Today, I’d like to take a little time to talk about and mourn the closure of Epinions. For those somehow unfamiliar with the site, Epinions was one of the earliest user-submitted Internet sites preceding Yelp by around five years. For a couple of years, I was a Games Advisor.
Epinions specialized in consumer product reviews and gave a voice to the voiceless. It brought people together in a way that, until that point, was relegated to primitive message boards and the awful world of chat rooms.
Epinions, at least in the early days, was what represented the best of the Internet. People were on their best behavior, building a reputation with other members over time for the way they conducted themselves on the site. Reputations mattered and being in a coveted Web of Trust meant others would check you out. This sounds ridiculously archaic in the age of Twitter, but it was amazing for the common man back then.
Being the best wasn’t enough. Writing wasn’t enough. To truly reap the rewards, one had to interact with other writers. These interactions paid dividends, both literal and figurative, and helped guide the way people began to interact on the site.
Crude allegiances of like-minded people coalesced. Site-specific lingo, such as “revenge rating” and “rubber stamping” were coined in the early days of the site.Whereas the Internet as a whole runs like the Old West, Epinions ran like some Internet form of Utopia. It was the Internet with accountability rather than anonymity.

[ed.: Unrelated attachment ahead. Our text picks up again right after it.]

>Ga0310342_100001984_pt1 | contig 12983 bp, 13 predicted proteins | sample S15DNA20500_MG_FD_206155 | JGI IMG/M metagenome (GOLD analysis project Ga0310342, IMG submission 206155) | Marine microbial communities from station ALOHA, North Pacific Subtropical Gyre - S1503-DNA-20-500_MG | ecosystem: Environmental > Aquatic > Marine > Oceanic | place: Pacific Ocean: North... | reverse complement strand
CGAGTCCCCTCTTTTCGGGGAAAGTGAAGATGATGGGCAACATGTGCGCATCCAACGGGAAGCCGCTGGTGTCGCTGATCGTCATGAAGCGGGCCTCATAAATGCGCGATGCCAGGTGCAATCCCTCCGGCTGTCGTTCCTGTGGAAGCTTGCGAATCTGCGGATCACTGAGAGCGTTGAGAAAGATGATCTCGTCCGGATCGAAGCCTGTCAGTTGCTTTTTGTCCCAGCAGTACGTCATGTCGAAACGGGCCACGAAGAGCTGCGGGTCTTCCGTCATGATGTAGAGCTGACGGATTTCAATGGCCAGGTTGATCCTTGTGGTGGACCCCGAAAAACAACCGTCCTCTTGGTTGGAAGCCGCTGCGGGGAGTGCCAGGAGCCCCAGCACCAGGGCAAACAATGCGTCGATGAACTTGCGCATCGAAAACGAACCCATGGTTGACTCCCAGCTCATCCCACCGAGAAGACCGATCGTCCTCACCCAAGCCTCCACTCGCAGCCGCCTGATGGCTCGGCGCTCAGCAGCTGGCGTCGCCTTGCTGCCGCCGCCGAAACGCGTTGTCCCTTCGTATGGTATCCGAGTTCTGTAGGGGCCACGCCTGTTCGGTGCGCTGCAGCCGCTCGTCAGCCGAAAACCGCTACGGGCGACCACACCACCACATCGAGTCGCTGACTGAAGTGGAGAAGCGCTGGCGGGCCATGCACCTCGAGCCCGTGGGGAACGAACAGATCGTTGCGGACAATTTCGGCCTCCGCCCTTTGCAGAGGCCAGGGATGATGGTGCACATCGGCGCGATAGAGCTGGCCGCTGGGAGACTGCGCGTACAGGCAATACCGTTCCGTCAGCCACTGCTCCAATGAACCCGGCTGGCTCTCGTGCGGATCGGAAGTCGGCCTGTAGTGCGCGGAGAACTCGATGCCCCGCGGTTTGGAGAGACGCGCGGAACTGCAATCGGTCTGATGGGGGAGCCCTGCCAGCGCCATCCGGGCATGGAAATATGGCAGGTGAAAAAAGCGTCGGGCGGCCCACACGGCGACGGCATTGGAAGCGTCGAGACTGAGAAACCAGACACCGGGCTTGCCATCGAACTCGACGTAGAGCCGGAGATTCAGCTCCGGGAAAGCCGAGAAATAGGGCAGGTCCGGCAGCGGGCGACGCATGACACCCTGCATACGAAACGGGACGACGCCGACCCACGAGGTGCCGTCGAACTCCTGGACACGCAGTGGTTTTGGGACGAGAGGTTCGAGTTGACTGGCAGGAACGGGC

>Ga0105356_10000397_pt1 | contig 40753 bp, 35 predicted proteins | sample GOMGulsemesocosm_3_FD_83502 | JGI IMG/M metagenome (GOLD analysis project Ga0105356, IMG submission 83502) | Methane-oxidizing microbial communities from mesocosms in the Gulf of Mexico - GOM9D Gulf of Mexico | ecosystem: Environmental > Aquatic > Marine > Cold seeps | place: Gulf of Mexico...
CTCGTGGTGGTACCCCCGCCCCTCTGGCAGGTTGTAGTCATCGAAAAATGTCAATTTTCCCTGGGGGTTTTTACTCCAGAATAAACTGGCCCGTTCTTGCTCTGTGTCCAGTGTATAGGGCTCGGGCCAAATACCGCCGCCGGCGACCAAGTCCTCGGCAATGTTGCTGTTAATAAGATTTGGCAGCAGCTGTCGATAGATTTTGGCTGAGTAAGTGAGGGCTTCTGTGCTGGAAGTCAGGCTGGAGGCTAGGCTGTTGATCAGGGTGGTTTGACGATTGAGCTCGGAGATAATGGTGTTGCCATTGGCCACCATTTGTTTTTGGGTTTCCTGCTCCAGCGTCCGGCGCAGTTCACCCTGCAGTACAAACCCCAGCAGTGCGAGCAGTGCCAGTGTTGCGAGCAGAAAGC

Unwritten rules formed, like an early set of netiquette, formed. Most people believed it was common courtesy to at least click on what they had written if they clicked on your article. Turnabout is fair play, after all. At the beginning of this Dot-com Boom era, those clicks quickly added up into real cash at three cents per member click.
There’s this Rob Gordon quote in High Fidelity, perhaps one of the most quotable movies for elitist nerds such as myself, that really sums up what made Epinions so special for so many people.
“What really matters is what you like, not what you are like. Books, records, films… these things matter.”Tweet